The Department of Justice (DOJ) is investigating whether airlines’ “capacity discipline” violates antitrust law, but proving its case will not be a slam-dunk.
The four largest U.S. carriers -- American, Delta, Southwest and United – have acknowledged receiving civil investigative demand (CID) letters from the department and have said they will cooperate.
The major airlines have been practicing capacity discipline since 2008, when the double blow of a spike in oil prices and the recession convinced them that selling seats at rock-bottom fares in order to fill planes was no longer sustainable.
The airline industry as a whole has lost more money than it has ever earned – not once, but several times – during the century of commercial aviation.
Periods of good times, often brief, have been sandwiched between economic downturns, fuel price upturns, hurricanes, oil embargos, the bursting of Internet (and other) bubbles, volcanic ash clouds and terrorist attacks.
Through it all, airlines continued to chase market share at their own expense until 2008, when the price of oil topped $100 a barrel for the first time in nearly three decades.
For the major carriers, it was the handwriting on the wall. They immediately cut capacity. They have since increased it in cautious increments.
Keeping inventory under control to keep prices at a higher level is not illegal.
It’s what Apple does every time it rolls out a new version of the iPhone. Long lines form in front of Apple stores days before the phones are available for sale, and they sell out quickly.
It’s what Target does when it offers designer promotions with Missoni or Lily Pulitzer. The items sell out quickly by design.
It’s what Atari did not do in 1983 when it produced so many copies of its ET video game that it could not give them away. They were buried in landfill.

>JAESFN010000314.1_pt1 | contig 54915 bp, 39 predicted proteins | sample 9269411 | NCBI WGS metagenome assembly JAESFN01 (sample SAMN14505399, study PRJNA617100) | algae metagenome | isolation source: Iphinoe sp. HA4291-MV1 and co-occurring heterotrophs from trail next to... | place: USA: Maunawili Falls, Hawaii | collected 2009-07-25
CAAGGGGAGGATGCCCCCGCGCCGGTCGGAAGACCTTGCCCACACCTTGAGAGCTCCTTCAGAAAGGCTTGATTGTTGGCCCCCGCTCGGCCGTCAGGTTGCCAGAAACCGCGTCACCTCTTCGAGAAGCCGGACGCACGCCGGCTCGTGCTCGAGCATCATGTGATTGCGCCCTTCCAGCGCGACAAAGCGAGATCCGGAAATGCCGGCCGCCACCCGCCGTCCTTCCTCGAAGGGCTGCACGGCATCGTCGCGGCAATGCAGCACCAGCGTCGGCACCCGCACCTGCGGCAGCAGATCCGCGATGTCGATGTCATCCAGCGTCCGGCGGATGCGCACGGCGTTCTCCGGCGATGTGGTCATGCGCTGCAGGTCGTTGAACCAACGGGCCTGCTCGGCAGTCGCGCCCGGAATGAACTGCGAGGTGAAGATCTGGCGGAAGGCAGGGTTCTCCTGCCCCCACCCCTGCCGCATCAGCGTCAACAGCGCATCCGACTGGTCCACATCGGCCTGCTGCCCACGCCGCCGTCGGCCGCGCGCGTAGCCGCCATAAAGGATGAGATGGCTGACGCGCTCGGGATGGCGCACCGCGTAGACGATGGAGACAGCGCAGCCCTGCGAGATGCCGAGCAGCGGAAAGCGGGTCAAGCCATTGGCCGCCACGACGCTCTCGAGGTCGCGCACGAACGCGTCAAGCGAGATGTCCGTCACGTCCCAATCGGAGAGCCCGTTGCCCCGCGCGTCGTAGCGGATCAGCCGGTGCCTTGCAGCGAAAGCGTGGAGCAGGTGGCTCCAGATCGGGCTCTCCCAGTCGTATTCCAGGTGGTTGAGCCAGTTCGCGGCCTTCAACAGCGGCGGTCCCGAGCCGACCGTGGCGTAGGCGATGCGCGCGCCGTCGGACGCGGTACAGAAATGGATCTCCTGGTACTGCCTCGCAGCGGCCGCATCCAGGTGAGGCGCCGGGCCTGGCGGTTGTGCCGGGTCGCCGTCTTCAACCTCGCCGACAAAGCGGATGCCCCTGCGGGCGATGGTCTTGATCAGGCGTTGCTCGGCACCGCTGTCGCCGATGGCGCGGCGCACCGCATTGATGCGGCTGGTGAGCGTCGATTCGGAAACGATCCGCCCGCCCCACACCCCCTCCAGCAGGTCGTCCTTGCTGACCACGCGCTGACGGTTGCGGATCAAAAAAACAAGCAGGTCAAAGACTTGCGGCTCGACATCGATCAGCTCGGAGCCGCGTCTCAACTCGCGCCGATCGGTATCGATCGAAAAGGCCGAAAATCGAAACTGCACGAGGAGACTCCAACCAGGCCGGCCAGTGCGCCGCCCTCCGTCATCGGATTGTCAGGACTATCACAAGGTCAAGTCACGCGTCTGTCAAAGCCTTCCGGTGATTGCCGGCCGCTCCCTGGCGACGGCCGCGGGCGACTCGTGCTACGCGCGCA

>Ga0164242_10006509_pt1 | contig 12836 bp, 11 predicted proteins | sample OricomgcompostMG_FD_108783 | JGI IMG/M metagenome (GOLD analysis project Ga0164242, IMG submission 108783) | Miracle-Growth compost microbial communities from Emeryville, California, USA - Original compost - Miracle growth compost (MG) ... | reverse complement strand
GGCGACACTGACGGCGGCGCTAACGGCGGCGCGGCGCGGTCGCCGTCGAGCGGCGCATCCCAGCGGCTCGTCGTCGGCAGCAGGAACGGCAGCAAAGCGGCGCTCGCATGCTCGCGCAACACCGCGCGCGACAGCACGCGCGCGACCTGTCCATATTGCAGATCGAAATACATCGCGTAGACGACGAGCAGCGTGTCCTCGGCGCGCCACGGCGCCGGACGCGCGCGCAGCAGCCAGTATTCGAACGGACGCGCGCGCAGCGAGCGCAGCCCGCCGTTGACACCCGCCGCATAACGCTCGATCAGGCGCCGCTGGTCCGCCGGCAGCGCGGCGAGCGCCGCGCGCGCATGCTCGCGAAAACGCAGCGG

Neither is it illegal for airlines to copy each other’s behavior. If something is working for one airline, others are allowed to adopt the same strategy.
Unlawful only if . . . .
“Capacity discipline” would violate the law only if airline executives actively colluded to keep capacity low. DOJ would have to find evidence of telephone calls, e-mails or other communications in which airline executives urged each other to march in lockstep on capacity for the purpose of keeping fares high.
The department launched its investigation after Sen. Richard Blumenthal (D-Conn.) was moved by a column he read in the New York Times to urge the DOJ to take action.
The “Common Sense” column, authored by James B. Stewart, suggested that airlines were signaling their intentions to each other at last month’s IATA annual general meeting in Miami. He included several quotes in which airline executives used the “discipline” term during the meeting.
But the quotes could be traced back to Reuters articles from the meeting, which showed the airline executives were responding to reporters’ questions either in individual airline press conferences or in sidebar conversations with reporters.
The executives were not speaking to other airlines, either from the stage or in another venue.
The DOJ will likely be looking for a “smoking gun” in the airline documents requested in the CID letters. But merely communicating capacity plans to the world at large (or, more usually, to Wall Street analysts who closely follow any slight shift in capacity) would not qualify.
Airlines are required to report to the Securities and Exchange Commission (SEC) any plans, such as changes in capacity, that could materially affect their businesses.